There’s a story from a few weeks ago that I’ve been thinking about. A young Japanese man, Mitsutoki Shigeta, hired a series of Thai surrogates. He became a genetic father to at least 16 children this way, spending something like $500,000. While is motives remain obscure, he apparently wanted to continue at something like this pace for as long as he could, presumably creating hundreds of children.
Now the obvious thing to talk about here–and one that has gotten a lot of attention–is what this says about the Thai surrogacy industry or surrogacy more generally. Surely there is a lot to think about. But I am not going to add to the welter of comments on that topic you can already find.
I want to think about this more broadly. What Shigeta was doing is extraordinary–I’ve never heard of anyone else doing this. But at the same time, it’s not unheard of for men to have many, many genetic offspring. This can (and has) happened in other circumstances.
One such circumstance is the sperm donor who ends up with scores (or hundreds) of children. That’s been a topic on the blog in the past. But I’m not going to discuss that, here, either, because I think there’s a significant difference: The sperm donor provides sperm but has no intention of serving as legal or social parent to the children. Indeed, he goes on his way with no idea this is happening. Thus, while there may be many troubling things to discuss in those cases, they’re different things.
The circumstances I do mean to consider are those where a man has multiple wives, or at least multiple parallel relationships. It does seem that you can find nearly everything on the web sometimes, so here’s a link to a top-ten list. Perhaps in time Shigeta would top the list, but for the moment, he’s not even close. What I wonder is whether these are meaningfully different cases. Shigeta pays his surrogates while the other men marry their wives, but I wonder how much that counts for, really.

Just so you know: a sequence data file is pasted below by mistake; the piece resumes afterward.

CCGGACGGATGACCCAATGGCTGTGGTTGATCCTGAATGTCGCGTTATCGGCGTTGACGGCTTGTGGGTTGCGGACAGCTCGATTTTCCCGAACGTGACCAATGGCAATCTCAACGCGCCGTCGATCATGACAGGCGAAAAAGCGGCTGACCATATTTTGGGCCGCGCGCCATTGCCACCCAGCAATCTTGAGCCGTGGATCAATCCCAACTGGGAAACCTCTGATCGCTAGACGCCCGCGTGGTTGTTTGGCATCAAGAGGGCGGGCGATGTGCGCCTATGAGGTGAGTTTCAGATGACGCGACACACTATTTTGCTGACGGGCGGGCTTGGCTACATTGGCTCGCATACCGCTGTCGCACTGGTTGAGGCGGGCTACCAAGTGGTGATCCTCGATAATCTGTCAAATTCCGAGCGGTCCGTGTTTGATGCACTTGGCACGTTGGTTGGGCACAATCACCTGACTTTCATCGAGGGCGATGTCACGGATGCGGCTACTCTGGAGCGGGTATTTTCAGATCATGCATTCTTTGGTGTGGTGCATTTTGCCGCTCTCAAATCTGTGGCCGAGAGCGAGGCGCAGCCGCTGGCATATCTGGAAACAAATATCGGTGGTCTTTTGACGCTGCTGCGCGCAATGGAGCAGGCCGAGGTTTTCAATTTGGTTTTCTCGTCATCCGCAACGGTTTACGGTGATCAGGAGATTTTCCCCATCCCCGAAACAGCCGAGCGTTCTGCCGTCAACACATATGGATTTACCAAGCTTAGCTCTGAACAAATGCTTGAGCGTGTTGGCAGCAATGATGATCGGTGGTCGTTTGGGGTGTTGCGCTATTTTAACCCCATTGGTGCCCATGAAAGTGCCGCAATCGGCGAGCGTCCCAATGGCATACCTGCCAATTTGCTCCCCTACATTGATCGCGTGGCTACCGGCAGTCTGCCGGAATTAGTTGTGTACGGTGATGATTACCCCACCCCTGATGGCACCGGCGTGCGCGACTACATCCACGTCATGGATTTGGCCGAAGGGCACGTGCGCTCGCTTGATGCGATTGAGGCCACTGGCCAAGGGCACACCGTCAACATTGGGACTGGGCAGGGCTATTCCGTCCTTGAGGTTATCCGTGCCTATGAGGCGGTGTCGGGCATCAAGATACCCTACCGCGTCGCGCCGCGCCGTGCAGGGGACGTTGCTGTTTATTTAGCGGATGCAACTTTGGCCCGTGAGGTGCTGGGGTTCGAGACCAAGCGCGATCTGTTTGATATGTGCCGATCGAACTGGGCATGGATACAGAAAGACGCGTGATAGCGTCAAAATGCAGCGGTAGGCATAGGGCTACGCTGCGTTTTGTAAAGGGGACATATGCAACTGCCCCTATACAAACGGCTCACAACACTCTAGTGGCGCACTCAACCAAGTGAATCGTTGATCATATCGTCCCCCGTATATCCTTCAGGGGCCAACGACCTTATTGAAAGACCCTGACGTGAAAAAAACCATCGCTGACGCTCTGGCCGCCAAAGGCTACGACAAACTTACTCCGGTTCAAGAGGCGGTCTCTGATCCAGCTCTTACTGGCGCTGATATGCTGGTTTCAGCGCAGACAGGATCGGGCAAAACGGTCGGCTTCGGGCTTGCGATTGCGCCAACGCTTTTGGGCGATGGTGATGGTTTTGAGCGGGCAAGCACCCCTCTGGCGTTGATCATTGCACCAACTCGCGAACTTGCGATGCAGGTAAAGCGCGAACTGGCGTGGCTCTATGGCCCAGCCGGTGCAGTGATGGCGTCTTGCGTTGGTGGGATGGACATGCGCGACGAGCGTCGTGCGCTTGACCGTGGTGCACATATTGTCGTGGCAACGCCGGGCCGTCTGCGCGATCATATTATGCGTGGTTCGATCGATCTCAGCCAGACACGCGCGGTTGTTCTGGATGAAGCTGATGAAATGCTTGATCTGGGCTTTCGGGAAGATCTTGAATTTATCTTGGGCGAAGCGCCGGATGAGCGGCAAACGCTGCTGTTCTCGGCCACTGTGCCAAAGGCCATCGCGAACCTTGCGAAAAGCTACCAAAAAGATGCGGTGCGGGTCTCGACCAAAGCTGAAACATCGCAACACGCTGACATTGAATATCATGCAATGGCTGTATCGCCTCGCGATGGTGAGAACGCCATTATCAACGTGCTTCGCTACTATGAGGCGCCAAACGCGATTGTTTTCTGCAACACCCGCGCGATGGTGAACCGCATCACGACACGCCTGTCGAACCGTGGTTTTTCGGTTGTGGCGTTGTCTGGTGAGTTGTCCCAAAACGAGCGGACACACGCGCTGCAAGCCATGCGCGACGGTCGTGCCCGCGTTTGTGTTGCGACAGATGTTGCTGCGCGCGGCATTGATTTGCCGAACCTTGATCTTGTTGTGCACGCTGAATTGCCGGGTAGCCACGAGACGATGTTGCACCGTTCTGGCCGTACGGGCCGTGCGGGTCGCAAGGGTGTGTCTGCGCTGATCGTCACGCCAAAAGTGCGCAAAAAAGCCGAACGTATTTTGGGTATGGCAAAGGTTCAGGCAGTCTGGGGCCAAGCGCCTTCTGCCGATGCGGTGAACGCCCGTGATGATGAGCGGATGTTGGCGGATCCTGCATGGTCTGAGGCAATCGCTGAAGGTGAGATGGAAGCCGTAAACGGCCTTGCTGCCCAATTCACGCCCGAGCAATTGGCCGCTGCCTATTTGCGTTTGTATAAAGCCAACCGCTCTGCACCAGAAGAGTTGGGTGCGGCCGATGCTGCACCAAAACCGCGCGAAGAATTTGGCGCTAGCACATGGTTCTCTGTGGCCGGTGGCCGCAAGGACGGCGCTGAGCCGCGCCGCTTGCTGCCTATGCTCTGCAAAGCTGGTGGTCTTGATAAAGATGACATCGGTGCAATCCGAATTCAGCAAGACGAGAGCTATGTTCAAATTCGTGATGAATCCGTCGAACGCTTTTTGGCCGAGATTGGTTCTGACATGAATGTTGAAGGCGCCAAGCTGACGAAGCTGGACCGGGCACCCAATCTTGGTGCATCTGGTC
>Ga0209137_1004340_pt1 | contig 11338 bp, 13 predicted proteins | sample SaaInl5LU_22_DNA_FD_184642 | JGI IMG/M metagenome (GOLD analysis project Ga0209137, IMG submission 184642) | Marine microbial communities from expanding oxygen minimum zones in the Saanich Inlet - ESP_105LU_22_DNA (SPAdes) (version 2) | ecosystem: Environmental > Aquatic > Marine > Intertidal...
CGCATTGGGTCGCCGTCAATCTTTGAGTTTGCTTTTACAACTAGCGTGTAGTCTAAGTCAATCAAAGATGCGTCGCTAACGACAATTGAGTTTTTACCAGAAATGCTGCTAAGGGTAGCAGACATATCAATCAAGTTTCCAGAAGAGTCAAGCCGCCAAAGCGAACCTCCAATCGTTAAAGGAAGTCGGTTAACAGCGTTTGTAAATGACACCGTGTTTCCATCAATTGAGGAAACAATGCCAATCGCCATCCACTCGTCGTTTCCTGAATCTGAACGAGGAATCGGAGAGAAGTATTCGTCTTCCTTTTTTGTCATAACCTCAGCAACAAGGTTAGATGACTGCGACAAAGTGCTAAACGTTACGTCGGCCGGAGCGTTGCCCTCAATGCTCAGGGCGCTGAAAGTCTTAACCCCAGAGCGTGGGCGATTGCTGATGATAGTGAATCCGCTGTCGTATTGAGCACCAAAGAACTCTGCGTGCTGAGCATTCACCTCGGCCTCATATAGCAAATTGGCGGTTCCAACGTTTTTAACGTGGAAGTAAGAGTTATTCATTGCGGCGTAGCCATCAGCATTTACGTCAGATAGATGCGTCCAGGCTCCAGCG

I also find myself thinking that this is pretty much a male thing. Of course, with IVF and fertility drugs it’s possible that a woman could produce scores of eggs, have them fertilized in vitro and then have surrogates carry her children to term. (I don’t think there’s any way to get the same result without technology.) But I’ve never heard of such a thing happening.
All this leads me to think about gender and parenthood. Given our expectations for what it means to be a mother, it’s just impossible for me to imagine a woman to be am other of multitudes (even though I rather like the alliteration.) Indeed, could a woman sustain the emotionally complex relationship we expect between mother and child with even twenty-five children? But men–they claim not motherhood but fatherhood. Men do not need to have such emotionally complex relationships to be called “father.” So while we may shudder a bit, the idea that a man is father to twenty-five or fifty children strikes us a possible, even if aberrant.
What I am getting at (not very clearly–out of practice) is something about the differences is expectations for male and female parents. What we expect of female parents precludes having dozens of kids. What we expect of male parents doesn’t. I do not mean to suggest it should be this way or that it must be this way, just that it is this way. And I think that should give us pause.